With a few pieces of copper and tools which are readily available at your local hardware, you can easily solder your brewing and distilling equipment. As mentioned earlier in the post, there are various solders in the market. Below is a guide on how to solder your equipment and a brief explanation of why it’s vital to use lead-free solder.
The Importance Of Using Lead-Free Solder
Though lead solder is relatively cheaper and has a low melting point, it does have its disadvantages. Lead is known to be harmful to the environment because it’s made of lead and tin. When heated, it creates fumes that, according to the World Health Organization can be toxic when inhaled. Lead-free, on the other hand, is not only environmentally friendly, it makes for a stronger solder which gives you a more reliable joint, and can resist fatigue from several thermal cycles.
When buying lead-free solder, look out for Cadmium and Antimony. These heavy metals might have a low boiling point, but they’re not food-grade materials and can be harmful to your health. Ideally, look for one with tin and silver or tin and copper alloy.
What Types Of Material Can You Solder
Not all metal can be soldered because of heating limitations, but there’s still a handful of material you can solder, and these include:
- Stainless Steel
What you’ll need
Now that we’ve gotten the basics underway, it’s time for the fun part: soldering your equipment. Below is a list of tools and equipment you’ll need. You can order these from Amazon.
- Lead-free solder
- Torch (preferably a self-igniting one)
- MAPP or propane gas
- Liquid Flux
- 2″ stainless steel ferrules
- 1″ to 2″ copper reducer
- ½” to 1″ copper reducer
- 1″ copper pipe
- ½” copper pipe
- 2″ copper pipe sections
- 80 grit Sandpaper
- Small paint brush
- Round wire brush
Preparation And Cleaning
- Using sandpaper, sand all the surfaces that will be soldered. This includes inside and outside the reducer and the ferrule. Ensure you clean the parts until the copper is shiny.
- Using the wire brush, clean the inside of the joints and any part that will be making contact with any of the fittings.
- Dry assemble all the parts you’ll be soldering and make sure they fit properly.
- Using the paintbrush, take the liquid flux and coat the parts you’ll be joining together.
- Slip the parts you’ll be soldering, and get your torch ready.
- Wear your gloves and goggles.
- Light your torch and start heating the portion you want your filler material to be pulled into.
- Apply heat about 3″ away from the join. If you heat too closely it will burn the flux.
- Place the solder on the copper pipe and let it melt onto the pipes. If it doesn’t instantly melt, continue heating the pipes.
- Let the solder cool off.
- Check for any gaps. If any, heat and apply more solder, until there are no visible openings around the join.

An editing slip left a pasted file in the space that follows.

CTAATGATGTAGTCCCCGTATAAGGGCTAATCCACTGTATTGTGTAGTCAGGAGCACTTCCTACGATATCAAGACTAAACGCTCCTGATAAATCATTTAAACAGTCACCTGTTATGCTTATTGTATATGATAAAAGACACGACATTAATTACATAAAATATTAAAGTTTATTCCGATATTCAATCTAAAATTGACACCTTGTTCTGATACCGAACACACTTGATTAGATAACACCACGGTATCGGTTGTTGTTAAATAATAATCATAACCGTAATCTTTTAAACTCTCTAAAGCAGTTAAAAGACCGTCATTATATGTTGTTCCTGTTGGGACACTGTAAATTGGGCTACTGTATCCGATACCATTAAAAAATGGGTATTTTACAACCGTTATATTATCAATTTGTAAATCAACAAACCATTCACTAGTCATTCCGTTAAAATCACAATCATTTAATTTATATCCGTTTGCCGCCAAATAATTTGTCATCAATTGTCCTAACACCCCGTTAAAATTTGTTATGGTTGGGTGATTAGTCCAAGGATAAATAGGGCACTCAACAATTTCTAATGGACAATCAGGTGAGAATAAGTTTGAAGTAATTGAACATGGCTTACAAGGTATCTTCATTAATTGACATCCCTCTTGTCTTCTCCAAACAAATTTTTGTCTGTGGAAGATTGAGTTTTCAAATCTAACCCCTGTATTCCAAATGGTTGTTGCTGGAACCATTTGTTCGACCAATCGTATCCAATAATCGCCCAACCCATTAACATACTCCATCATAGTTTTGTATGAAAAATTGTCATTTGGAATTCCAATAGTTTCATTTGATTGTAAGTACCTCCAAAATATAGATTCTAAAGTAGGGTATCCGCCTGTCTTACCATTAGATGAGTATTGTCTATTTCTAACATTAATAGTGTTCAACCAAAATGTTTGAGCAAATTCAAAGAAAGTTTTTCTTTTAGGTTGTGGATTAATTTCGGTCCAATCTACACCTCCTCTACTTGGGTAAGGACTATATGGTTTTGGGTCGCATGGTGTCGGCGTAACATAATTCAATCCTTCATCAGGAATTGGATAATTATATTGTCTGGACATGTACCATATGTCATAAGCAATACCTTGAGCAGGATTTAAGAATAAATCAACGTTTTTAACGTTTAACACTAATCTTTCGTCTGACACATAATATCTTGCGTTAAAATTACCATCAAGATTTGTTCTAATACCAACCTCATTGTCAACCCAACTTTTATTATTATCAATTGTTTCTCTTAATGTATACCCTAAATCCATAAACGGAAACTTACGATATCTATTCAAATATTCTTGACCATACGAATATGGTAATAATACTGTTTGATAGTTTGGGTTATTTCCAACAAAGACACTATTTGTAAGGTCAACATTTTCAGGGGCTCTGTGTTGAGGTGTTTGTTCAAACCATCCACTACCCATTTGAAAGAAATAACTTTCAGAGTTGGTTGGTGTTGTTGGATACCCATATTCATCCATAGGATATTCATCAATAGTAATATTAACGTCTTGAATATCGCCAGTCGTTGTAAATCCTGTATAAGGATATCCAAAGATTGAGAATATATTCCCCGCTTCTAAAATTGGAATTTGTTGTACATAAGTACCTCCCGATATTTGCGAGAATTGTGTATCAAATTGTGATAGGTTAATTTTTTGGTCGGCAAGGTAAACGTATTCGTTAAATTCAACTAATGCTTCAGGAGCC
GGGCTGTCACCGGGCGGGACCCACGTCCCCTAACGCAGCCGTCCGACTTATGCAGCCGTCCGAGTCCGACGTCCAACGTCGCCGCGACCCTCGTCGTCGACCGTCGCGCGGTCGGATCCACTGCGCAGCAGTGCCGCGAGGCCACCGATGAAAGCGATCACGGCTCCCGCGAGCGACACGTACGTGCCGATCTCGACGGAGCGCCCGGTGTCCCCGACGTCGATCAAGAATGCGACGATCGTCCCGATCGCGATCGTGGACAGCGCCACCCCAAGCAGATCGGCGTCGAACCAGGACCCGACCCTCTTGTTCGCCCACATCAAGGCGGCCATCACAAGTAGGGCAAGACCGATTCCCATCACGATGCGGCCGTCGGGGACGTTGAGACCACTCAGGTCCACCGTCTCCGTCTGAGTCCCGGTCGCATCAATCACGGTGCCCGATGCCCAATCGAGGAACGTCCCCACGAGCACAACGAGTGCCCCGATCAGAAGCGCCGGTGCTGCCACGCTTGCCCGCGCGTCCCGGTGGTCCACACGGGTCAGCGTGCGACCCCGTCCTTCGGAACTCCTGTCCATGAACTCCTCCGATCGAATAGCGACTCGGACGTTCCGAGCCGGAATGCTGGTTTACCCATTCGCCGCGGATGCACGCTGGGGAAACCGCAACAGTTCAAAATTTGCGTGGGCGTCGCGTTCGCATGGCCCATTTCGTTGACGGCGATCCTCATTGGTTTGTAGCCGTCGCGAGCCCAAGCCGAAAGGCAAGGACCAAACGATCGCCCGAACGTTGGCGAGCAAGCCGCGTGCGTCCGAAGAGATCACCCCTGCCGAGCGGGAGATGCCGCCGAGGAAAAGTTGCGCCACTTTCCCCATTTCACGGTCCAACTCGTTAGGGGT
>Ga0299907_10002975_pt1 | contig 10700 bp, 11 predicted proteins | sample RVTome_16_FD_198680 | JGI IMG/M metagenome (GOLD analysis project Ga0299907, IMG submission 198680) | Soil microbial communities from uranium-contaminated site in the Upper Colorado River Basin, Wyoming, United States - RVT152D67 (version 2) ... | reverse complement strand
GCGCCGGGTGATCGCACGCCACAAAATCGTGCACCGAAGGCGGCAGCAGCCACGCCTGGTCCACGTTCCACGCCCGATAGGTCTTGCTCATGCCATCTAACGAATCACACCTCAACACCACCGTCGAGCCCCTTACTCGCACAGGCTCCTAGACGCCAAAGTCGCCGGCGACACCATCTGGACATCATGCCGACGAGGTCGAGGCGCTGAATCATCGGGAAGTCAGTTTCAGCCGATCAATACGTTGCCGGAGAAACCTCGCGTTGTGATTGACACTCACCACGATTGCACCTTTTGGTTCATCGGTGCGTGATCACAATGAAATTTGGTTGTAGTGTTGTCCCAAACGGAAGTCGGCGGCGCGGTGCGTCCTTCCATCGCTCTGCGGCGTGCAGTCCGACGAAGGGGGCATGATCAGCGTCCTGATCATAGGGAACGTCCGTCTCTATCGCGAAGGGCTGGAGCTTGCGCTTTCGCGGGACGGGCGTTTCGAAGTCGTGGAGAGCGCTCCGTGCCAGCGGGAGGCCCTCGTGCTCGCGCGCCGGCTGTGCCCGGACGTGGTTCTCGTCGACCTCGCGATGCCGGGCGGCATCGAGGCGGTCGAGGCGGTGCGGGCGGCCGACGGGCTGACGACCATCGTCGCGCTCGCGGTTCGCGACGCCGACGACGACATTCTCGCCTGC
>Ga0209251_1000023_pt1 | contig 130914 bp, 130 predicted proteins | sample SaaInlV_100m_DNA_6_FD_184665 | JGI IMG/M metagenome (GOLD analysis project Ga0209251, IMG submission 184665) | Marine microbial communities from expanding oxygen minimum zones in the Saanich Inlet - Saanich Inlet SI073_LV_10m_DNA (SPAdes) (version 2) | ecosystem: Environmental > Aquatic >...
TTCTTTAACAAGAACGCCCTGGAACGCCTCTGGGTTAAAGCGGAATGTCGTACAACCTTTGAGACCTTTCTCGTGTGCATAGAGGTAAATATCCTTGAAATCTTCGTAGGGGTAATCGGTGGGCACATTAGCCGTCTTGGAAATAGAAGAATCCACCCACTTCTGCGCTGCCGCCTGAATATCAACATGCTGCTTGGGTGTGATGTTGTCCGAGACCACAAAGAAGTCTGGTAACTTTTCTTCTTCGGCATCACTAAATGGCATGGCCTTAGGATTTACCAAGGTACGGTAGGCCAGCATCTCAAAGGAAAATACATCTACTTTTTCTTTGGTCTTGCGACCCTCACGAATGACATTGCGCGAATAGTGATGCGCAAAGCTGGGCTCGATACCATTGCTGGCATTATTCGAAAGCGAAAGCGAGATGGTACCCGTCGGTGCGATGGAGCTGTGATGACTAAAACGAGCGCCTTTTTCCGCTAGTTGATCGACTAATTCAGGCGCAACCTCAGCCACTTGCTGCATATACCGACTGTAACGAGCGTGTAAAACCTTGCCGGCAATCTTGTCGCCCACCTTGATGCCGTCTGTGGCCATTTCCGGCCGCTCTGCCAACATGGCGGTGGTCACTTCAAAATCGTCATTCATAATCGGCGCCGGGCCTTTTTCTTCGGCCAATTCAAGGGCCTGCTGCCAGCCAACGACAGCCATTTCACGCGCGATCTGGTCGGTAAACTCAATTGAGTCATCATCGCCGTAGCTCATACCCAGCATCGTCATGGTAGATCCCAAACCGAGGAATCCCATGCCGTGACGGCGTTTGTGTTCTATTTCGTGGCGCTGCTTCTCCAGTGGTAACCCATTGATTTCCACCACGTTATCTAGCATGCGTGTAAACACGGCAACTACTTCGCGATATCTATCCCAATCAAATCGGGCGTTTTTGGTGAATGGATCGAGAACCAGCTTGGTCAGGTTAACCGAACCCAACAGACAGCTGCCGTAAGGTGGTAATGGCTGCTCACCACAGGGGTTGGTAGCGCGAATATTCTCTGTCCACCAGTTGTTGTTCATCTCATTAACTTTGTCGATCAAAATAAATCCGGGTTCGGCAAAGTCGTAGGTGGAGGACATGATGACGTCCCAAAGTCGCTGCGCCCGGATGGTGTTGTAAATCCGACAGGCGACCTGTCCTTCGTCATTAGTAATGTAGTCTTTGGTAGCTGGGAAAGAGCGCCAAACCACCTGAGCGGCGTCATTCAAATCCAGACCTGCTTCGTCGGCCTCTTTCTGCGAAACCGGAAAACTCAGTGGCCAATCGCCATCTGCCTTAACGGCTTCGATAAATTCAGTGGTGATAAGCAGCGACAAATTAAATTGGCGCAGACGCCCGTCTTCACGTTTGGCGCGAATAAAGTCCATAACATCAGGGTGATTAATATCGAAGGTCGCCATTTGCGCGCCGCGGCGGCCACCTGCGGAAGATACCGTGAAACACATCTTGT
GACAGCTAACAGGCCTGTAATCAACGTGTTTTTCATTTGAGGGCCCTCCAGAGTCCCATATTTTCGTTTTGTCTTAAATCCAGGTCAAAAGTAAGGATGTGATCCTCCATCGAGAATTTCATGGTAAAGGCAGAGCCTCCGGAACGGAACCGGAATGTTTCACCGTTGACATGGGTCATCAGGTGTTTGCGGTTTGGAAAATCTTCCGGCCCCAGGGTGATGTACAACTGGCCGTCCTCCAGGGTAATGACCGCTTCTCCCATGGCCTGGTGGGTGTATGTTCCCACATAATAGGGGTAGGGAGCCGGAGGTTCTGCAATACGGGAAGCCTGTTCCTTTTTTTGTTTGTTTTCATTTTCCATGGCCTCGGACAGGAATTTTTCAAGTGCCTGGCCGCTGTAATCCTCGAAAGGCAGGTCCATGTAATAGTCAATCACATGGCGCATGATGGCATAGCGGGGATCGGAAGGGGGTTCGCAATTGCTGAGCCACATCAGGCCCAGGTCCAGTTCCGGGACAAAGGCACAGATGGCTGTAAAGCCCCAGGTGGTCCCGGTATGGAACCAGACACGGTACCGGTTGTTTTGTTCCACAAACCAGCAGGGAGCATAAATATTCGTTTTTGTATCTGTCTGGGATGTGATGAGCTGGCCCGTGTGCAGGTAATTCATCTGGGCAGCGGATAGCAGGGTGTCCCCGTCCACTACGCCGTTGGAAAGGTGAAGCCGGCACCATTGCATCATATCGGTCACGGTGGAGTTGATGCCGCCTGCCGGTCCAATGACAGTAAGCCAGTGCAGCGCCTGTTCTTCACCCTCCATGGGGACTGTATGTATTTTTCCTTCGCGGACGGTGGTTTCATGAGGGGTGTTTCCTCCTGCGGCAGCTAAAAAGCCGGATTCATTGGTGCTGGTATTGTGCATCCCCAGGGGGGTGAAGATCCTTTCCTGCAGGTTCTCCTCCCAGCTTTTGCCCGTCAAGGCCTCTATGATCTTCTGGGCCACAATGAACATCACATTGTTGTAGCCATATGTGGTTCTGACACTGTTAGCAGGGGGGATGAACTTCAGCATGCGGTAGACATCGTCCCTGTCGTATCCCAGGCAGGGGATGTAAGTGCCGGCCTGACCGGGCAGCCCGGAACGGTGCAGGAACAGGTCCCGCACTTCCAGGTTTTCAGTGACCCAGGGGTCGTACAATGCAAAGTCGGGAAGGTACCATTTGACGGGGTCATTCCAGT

Cleaning And Polishing The Joint
Once you’ve completed the task of joining your metals, it’s recommended to remove any excess solder and give your copper one final shine. Follow the steps below to clean and polish the joint.
- Using sandpaper, sandpaper the pipes and joints until they’re shiny. You can also use soft steel wool to refine the shine.
- Using a file, even out any thick solder protruding from the sides of the pipes.
- To clean the insides of the pipes, use a metal brush to clean all the dirt.
Cleaning The Pipes
You can also use a vinegar run to remove any copper sulfate that might be hanging inside the pipes. To do a vinegar run, follow these steps:
- Take a gallon of vinegar and pour it into your boiler.
- Fill the boiler with water until all the elements are covered.
- Turn on your still and let the vinegar steam for 30 minutes.
- Turn it off and allow your pipes to cool down.
- Rinse the pipes using warm water.
To give your pipe a good clean, you can do a sacrificial run. Alcohol is a great solvent, so this helps to really draw out any excess grit and dirt. You can ferment a wash or use some cheap wine. Let the still run for approximately 15 minutes, collect the distillate and use it for sanitizing or household purposes.
Frequently Asked Questions:
Q1. How do you solder copper on a moonshine still?
Here’s a simple technique for soldering your moonshine
- Prepare the material you’ll be soldering. To do this, take sandpaper and sand the copper pipes and the insides of the joint until they’re shining bright.
- Using a metal brush, clean the insides of the copper joints.
- Assemble the parts you’ll be joining to see if they fit snuggly.
- Apply the flux to the parts that will be joined. Make sure you apply enough flux so it binds well, then assemble your pipes.
- Light up your propane or MAPP torch, and heat the joins 3″ away to avoid burning the flux. Touch the tip of the solder into the copper and let it melt on the joins.
- Solder all around the joins, and let it cool.
- If you notice any holes on the joins, reapply heat and solder to cover them up. Clean the soldered parts with sandpaper and do a final touch with soft steel wool.
Soldering your equipment can seem complicated at first, but it’s a doable task. The most important thing to look out for is the heating temperature of the metals you’re using and make sure you use lead-free solder. Lead-free is typically pricier than lead solder, but your health and the material you’re joining will thank you for the effort. So, now that you’re equipped with information on how to solder your distilling and brewing equipment, why not get your safety goggles and gloves on, and start soldering?